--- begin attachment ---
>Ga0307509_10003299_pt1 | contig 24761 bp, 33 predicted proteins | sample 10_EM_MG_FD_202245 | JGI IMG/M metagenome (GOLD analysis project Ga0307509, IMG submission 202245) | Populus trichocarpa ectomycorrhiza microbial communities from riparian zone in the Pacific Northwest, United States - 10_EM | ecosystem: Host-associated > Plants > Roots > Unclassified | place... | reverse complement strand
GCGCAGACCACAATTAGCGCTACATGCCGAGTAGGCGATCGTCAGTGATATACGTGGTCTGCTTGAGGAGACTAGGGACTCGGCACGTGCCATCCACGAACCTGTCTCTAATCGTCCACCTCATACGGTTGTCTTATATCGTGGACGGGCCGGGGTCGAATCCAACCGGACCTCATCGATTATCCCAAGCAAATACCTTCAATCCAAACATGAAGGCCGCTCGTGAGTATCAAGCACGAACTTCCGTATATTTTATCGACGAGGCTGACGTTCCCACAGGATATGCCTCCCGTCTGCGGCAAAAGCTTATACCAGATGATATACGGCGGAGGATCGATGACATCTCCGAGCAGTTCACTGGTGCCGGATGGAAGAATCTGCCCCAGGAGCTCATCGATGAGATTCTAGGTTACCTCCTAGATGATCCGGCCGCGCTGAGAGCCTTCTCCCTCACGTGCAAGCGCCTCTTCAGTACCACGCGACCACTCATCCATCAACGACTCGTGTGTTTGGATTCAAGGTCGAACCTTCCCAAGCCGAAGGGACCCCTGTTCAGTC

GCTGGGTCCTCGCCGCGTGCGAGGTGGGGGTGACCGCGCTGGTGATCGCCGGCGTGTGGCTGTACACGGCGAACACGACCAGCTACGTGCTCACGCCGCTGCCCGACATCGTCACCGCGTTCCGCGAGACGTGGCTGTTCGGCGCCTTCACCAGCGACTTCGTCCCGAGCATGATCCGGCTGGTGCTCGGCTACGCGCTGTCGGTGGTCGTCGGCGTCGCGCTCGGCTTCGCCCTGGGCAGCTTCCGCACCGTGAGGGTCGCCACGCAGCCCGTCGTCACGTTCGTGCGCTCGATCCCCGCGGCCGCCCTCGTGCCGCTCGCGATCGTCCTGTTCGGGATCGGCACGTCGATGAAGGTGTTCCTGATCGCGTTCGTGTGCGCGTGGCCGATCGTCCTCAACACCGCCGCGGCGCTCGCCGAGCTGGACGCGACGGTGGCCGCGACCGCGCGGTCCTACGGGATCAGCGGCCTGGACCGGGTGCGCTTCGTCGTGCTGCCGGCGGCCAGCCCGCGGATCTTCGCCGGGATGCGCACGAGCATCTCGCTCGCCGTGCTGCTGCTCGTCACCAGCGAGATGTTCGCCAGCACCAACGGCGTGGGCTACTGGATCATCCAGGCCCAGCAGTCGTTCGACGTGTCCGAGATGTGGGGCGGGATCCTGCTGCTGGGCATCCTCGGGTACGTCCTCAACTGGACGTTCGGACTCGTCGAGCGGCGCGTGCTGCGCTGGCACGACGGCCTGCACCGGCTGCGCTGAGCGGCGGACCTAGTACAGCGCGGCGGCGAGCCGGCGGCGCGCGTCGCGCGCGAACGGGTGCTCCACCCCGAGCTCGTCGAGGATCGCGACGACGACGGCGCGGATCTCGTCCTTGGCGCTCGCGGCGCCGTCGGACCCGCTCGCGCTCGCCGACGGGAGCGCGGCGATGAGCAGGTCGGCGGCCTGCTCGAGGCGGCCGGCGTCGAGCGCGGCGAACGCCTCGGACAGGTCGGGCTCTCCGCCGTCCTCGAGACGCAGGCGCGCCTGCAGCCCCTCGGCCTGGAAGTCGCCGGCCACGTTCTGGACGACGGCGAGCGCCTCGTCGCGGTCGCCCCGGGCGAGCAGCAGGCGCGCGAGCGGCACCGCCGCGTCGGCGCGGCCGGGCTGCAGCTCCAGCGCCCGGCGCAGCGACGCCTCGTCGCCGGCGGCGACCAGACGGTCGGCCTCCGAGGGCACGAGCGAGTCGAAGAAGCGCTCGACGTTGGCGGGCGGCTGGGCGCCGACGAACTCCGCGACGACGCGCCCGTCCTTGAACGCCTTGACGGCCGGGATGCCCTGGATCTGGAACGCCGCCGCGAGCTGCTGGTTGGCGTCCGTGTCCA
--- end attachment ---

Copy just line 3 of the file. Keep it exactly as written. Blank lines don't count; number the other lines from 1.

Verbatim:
GCTGGGTCCTCGCCGCGTGCGAGGTGGGGGTGACCGCGCTGGTGATCGCCGGCGTGTGGCTGTACACGGCGAACACGACCAGCTACGTGCTCACGCCGCTGCCCGACATCGTCACCGCGTTCCGCGAGACGTGGCTGTTCGGCGCCTTCACCAGCGACTTCGTCCCGAGCATGATCCGGCTGGTGCTCGGCTACGCGCTGTCGGTGGTCGTCGGCGTCGCGCTCGGCTTCGCCCTGGGCAGCTTCCGCACCGTGAGGGTCGCCACGCAGCCCGTCGTCACGTTCGTGCGCTCGATCCCCGCGGCCGCCCTCGTGCCGCTCGCGATCGTCCTGTTCGGGATCGGCACGTCGATGAAGGTGTTCCTGATCGCGTTCGTGTGCGCGTGGCCGATCGTCCTCAACACCGCCGCGGCGCTCGCCGAGCTGGACGCGACGGTGGCCGCGACCGCGCGGTCCTACGGGATCAGCGGCCTGGACCGGGTGCGCTTCGTCGTGCTGCCGGCGGCCAGCCCGCGGATCTTCGCCGGGATGCGCACGAGCATCTCGCTCGCCGTGCTGCTGCTCGTCACCAGCGAGATGTTCGCCAGCACCAACGGCGTGGGCTACTGGATCATCCAGGCCCAGCAGTCGTTCGACGTGTCCGAGATGTGGGGCGGGATCCTGCTGCTGGGCATCCTCGGGTACGTCCTCAACTGGACGTTCGGACTCGTCGAGCGGCGCGTGCTGCGCTGGCACGACGGCCTGCACCGGCTGCGCTGAGCGGCGGACCTAGTACAGCGCGGCGGCGAGCCGGCGGCGCGCGTCGCGCGCGAACGGGTGCTCCACCCCGAGCTCGTCGAGGATCGCGACGACGACGGCGCGGATCTCGTCCTTGGCGCTCGCGGCGCCGTCGGACCCGCTCGCGCTCGCCGACGGGAGCGCGGCGATGAGCAGGTCGGCGGCCTGCTCGAGGCGGCCGGCGTCGAGCGCGGCGAACGCCTCGGACAGGTCGGGCTCTCCGCCGTCCTCGAGACGCAGGCGCGCCTGCAGCCCCTCGGCCTGGAAGTCGCCGGCCACGTTCTGGACGACGGCGAGCGCCTCGTCGCGGTCGCCCCGGGCGAGCAGCAGGCGCGCGAGCGGCACCGCCGCGTCGGCGCGGCCGGGCTGCAGCTCCAGCGCCCGGCGCAGCGACGCCTCGTCGCCGGCGGCGACCAGACGGTCGGCCTCCGAGGGCACGAGCGAGTCGAAGAAGCGCTCGACGTTGGCGGGCGGCTGGGCGCCGACGAACTCCGCGACGACGCGCCCGTCCTTGAACGCCTTGACGGCCGGGATGCCCTGGATCTGGAACGCCGCCGCGAGCTGCTGGTTGGCGTCCGTGTCCA